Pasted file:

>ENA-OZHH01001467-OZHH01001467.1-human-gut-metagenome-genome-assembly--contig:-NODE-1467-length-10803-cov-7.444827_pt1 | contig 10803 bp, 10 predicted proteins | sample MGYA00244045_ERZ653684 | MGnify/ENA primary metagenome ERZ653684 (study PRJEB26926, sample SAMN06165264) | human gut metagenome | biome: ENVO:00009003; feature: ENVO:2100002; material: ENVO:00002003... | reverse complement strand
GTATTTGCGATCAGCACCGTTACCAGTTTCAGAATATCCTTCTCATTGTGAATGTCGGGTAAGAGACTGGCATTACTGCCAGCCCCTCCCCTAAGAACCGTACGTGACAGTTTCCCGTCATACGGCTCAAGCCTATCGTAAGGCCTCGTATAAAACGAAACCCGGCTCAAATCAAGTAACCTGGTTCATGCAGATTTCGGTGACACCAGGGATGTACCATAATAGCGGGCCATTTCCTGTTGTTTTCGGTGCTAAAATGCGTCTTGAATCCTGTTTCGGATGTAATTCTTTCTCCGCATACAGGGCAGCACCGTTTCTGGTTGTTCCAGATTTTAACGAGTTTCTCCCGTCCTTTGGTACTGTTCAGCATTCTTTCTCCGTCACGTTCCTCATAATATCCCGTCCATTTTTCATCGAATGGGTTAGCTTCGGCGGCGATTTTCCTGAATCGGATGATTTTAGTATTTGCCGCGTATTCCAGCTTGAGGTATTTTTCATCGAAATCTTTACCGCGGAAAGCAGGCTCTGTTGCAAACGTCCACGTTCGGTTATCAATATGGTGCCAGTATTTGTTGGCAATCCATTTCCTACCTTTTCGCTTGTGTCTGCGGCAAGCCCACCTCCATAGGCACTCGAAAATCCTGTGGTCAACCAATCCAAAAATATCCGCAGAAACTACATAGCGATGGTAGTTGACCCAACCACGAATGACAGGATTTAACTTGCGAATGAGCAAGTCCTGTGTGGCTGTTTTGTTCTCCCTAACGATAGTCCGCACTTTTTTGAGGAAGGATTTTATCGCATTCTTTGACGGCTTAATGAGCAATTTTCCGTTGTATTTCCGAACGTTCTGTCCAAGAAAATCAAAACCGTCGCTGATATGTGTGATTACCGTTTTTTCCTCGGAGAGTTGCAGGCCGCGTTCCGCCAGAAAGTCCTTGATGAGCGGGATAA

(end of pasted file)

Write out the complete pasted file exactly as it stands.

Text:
>ENA-OZHH01001467-OZHH01001467.1-human-gut-metagenome-genome-assembly--contig:-NODE-1467-length-10803-cov-7.444827_pt1 | contig 10803 bp, 10 predicted proteins | sample MGYA00244045_ERZ653684 | MGnify/ENA primary metagenome ERZ653684 (study PRJEB26926, sample SAMN06165264) | human gut metagenome | biome: ENVO:00009003; feature: ENVO:2100002; material: ENVO:00002003... | reverse complement strand
GTATTTGCGATCAGCACCGTTACCAGTTTCAGAATATCCTTCTCATTGTGAATGTCGGGTAAGAGACTGGCATTACTGCCAGCCCCTCCCCTAAGAACCGTACGTGACAGTTTCCCGTCATACGGCTCAAGCCTATCGTAAGGCCTCGTATAAAACGAAACCCGGCTCAAATCAAGTAACCTGGTTCATGCAGATTTCGGTGACACCAGGGATGTACCATAATAGCGGGCCATTTCCTGTTGTTTTCGGTGCTAAAATGCGTCTTGAATCCTGTTTCGGATGTAATTCTTTCTCCGCATACAGGGCAGCACCGTTTCTGGTTGTTCCAGATTTTAACGAGTTTCTCCCGTCCTTTGGTACTGTTCAGCATTCTTTCTCCGTCACGTTCCTCATAATATCCCGTCCATTTTTCATCGAATGGGTTAGCTTCGGCGGCGATTTTCCTGAATCGGATGATTTTAGTATTTGCCGCGTATTCCAGCTTGAGGTATTTTTCATCGAAATCTTTACCGCGGAAAGCAGGCTCTGTTGCAAACGTCCACGTTCGGTTATCAATATGGTGCCAGTATTTGTTGGCAATCCATTTCCTACCTTTTCGCTTGTGTCTGCGGCAAGCCCACCTCCATAGGCACTCGAAAATCCTGTGGTCAACCAATCCAAAAATATCCGCAGAAACTACATAGCGATGGTAGTTGACCCAACCACGAATGACAGGATTTAACTTGCGAATGAGCAAGTCCTGTGTGGCTGTTTTGTTCTCCCTAACGATAGTCCGCACTTTTTTGAGGAAGGATTTTATCGCATTCTTTGACGGCTTAATGAGCAATTTTCCGTTGTATTTCCGAACGTTCTGTCCAAGAAAATCAAAACCGTCGCTGATATGTGTGATTACCGTTTTTTCCTCGGAGAGTTGCAGGCCGCGTTCCGCCAGAAAGTCCTTGATGAGCGGGATAA